“Something will have gone out of us as a people if we ever let the remaining wilderness be destroyed … We simply need that wild country available to us, even if we never do more than drive to its edge and look in.”
― Wallace Stegner, The Sound of Mountain Water
Right now, I’m struggling.
I can’t get my head around my work, my locus or how it is I’ve ended up towards the end of my life — nearly the last third — absent a sense of meaning.
Of course, there’s a lot of thinking ensconced in my struggle but my malaise is more than just a low point in my life. It is my life.
I’m my own worst enemy. Yes, I could keep taking the money, going down on bended knee to the moral imperative and wait until retirement, but it’s not me and never will be.
As you can imagine, this causes a degree of angst in my relationships not least the fact that I’m angry with a world gone mad on the idolatry of consumption.
I’ve talked this year about the changes I need to make. I will pursue those but, even then, I feel I need to go much further; namely, undertake a work/life/death pilgrimage. I frame it in those broad terms because I’m still not sure what I want to say. Yes I’m pissed off with the way work has failed to capture the spirit of the moment; yes I’m pissed off with our stupid government; but most of all, I’m angry that we can’t see how our behaviour, enacted on the altar of being the best we can be, is slowly killing the planet we need to survive.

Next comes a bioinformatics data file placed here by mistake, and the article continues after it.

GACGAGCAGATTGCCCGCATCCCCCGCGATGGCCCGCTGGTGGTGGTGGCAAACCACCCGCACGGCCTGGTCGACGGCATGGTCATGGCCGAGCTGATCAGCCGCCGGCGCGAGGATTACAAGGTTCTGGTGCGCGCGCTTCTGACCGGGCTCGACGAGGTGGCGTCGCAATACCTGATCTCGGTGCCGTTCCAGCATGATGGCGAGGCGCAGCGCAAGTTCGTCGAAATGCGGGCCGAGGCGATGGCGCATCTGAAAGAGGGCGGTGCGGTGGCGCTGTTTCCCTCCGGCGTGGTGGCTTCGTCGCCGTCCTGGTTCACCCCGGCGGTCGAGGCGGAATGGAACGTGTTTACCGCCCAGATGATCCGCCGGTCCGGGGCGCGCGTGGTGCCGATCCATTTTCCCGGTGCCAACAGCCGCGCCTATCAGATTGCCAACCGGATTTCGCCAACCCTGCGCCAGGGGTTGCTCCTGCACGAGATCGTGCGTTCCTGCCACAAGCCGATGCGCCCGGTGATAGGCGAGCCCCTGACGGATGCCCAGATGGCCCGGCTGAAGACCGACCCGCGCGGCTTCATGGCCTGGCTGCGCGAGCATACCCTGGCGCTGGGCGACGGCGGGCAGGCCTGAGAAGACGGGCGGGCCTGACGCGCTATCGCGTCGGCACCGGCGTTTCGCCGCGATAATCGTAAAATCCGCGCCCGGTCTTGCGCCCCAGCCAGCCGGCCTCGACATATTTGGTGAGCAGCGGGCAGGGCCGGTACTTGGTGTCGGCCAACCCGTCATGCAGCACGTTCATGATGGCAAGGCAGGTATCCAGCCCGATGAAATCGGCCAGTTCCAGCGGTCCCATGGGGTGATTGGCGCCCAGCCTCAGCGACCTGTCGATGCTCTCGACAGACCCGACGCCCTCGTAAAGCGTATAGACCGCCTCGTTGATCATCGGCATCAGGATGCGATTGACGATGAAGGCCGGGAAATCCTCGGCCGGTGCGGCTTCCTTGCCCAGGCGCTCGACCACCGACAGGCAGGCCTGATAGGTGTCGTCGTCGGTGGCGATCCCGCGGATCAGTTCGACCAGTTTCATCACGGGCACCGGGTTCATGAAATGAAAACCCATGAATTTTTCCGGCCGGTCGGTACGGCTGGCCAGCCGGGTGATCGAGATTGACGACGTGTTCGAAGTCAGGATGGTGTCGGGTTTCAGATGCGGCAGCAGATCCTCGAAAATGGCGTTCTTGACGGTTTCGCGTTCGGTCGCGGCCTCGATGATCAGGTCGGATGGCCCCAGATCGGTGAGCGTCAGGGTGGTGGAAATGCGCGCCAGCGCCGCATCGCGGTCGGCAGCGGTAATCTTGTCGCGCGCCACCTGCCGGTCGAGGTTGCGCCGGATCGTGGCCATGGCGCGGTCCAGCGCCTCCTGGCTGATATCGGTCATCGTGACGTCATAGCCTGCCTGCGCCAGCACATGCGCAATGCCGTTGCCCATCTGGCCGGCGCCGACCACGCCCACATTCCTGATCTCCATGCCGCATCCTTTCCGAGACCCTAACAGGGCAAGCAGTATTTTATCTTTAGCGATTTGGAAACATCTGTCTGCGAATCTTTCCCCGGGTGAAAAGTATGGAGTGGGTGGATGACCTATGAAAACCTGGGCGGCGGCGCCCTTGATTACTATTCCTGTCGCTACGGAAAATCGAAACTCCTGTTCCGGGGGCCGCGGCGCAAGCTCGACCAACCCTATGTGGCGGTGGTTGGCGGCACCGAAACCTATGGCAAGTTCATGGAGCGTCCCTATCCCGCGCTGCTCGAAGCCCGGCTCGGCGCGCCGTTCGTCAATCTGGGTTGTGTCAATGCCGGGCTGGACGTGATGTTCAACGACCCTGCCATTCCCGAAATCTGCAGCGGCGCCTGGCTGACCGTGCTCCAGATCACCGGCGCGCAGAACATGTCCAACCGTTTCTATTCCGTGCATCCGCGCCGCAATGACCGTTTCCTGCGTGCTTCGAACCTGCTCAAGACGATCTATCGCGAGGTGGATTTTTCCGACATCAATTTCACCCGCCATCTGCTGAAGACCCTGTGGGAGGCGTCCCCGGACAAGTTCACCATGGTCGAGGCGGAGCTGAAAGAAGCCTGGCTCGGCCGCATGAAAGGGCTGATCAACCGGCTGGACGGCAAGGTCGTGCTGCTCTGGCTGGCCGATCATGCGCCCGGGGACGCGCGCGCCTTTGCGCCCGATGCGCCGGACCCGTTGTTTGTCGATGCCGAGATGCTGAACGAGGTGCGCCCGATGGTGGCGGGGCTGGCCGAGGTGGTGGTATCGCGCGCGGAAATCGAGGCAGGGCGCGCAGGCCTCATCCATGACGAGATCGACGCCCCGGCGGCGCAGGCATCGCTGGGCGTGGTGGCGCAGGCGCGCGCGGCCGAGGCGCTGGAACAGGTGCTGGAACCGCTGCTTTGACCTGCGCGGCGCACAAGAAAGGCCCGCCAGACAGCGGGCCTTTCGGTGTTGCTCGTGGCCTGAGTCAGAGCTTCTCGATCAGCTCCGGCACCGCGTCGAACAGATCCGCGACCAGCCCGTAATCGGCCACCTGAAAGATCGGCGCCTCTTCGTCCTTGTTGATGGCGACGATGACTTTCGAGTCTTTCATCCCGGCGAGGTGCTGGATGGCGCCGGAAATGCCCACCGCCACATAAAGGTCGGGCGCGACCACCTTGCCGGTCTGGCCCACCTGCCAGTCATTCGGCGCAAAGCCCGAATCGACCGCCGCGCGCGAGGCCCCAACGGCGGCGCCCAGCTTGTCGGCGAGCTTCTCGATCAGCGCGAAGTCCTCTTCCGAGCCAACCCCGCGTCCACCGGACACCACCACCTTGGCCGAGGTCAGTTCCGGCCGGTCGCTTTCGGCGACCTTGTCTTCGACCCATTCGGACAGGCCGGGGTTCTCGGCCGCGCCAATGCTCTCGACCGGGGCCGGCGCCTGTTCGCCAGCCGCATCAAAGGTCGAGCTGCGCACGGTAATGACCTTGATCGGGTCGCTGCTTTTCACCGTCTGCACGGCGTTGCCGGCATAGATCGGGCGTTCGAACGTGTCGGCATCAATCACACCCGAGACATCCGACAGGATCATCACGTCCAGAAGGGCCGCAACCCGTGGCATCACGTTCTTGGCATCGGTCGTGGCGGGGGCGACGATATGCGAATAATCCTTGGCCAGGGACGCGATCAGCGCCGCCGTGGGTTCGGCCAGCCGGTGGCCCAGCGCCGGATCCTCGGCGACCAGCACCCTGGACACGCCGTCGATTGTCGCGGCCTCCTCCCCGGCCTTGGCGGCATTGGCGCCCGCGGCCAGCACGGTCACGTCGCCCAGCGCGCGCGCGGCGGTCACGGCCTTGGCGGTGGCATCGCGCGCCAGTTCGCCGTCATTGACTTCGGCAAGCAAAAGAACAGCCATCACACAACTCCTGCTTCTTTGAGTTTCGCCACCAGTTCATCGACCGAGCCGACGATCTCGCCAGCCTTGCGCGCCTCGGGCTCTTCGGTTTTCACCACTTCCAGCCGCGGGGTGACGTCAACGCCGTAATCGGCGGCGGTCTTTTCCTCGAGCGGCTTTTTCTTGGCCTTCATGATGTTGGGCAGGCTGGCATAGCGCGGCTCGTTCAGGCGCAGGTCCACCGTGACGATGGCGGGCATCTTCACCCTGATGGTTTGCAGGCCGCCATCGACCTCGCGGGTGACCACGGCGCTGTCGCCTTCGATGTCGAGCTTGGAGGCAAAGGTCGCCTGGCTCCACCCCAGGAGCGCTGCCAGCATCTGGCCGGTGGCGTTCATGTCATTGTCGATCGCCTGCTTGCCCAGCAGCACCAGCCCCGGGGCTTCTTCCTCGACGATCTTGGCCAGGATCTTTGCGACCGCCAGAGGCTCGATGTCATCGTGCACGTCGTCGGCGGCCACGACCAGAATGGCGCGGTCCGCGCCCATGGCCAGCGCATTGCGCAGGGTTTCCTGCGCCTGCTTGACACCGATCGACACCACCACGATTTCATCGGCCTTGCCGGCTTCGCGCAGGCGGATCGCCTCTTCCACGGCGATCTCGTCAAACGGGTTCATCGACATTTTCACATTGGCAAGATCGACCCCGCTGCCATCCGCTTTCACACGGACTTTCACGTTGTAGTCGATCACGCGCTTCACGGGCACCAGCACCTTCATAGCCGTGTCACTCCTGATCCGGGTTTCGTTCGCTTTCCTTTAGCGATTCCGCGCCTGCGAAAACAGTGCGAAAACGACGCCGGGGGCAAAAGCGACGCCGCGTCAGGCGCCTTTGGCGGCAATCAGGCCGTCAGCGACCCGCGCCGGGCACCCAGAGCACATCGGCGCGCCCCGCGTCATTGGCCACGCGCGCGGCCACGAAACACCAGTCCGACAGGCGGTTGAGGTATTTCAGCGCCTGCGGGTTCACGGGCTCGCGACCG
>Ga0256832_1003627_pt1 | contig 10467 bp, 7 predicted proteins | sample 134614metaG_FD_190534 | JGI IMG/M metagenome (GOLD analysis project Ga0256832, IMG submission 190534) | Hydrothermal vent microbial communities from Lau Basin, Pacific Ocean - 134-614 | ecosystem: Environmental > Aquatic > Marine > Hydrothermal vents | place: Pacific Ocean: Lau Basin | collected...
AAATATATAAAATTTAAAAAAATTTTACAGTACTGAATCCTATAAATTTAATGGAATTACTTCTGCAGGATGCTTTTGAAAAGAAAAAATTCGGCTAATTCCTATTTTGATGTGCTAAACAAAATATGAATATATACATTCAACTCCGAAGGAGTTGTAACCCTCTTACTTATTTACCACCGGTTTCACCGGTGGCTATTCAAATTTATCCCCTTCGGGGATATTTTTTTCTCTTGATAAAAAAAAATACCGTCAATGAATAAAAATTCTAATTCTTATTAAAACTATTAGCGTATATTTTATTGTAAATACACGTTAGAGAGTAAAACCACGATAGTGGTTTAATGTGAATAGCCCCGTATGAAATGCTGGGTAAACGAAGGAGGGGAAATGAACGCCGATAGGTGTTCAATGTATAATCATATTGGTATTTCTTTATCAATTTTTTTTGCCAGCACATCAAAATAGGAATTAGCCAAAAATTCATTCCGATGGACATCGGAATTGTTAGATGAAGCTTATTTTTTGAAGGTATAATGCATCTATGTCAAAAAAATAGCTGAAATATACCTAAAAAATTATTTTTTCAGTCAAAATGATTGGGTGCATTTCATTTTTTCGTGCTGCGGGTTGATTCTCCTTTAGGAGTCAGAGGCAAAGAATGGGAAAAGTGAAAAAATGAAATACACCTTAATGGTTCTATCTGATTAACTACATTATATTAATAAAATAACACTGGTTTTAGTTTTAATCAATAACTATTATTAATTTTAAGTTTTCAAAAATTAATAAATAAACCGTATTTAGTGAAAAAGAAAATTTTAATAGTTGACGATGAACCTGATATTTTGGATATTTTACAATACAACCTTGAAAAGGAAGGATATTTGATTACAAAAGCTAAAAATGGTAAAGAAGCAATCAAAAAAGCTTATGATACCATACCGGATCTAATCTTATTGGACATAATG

Some would say I’m depressed. Of course I am. Who wouldn’t be but then again it’s not about me but rather it’s about all of us waking up to what’s really going on and dropping the pretence — and by god it’s a charade — that everything’s OK or will be made so by some BS geoengineering solution to climate change et al.
In terms of my writing, I’m definitely moving into a new space. I no longer feel compelled to criticise the system I’ve been part of for so long. Oh sure, it’s a big part of the problem that so few business leaders are focused on developing something more purposeful or allowing their people to connect with true self, but my ire, such that it is, has to be and will be focused on making a ruckus in whatever forum that I feel needs to wake up and smell the earth-catastrophe message.
I recognise I face a serious, uphill struggle (a) to build a business around my revulsion apropos the conspiracy of indifference and (b) find an audience that’s not heard it a million times before but, in truth, I couldn’t give a damn.
Just because something’s impossible doesn’t mean we shouldn’t do it (see “A Hidden Wholeness” by Parker J. Palmer).
One last thing. I know as a lawyer, even one who’s had a hit and miss career, that I could lend my weight to the developing earth law movement. Indeed, I’ve toyed with doing some further exams but I simply don’t have the time or budget to entertain that right now. In fact, I think it more likely that if I do continue to ply my legal trade, I’ll do so in a way that supports businesses to reimagine the role of law and lawyers and the fact that we’re not all in it for the money or kudus of winning another trophy client.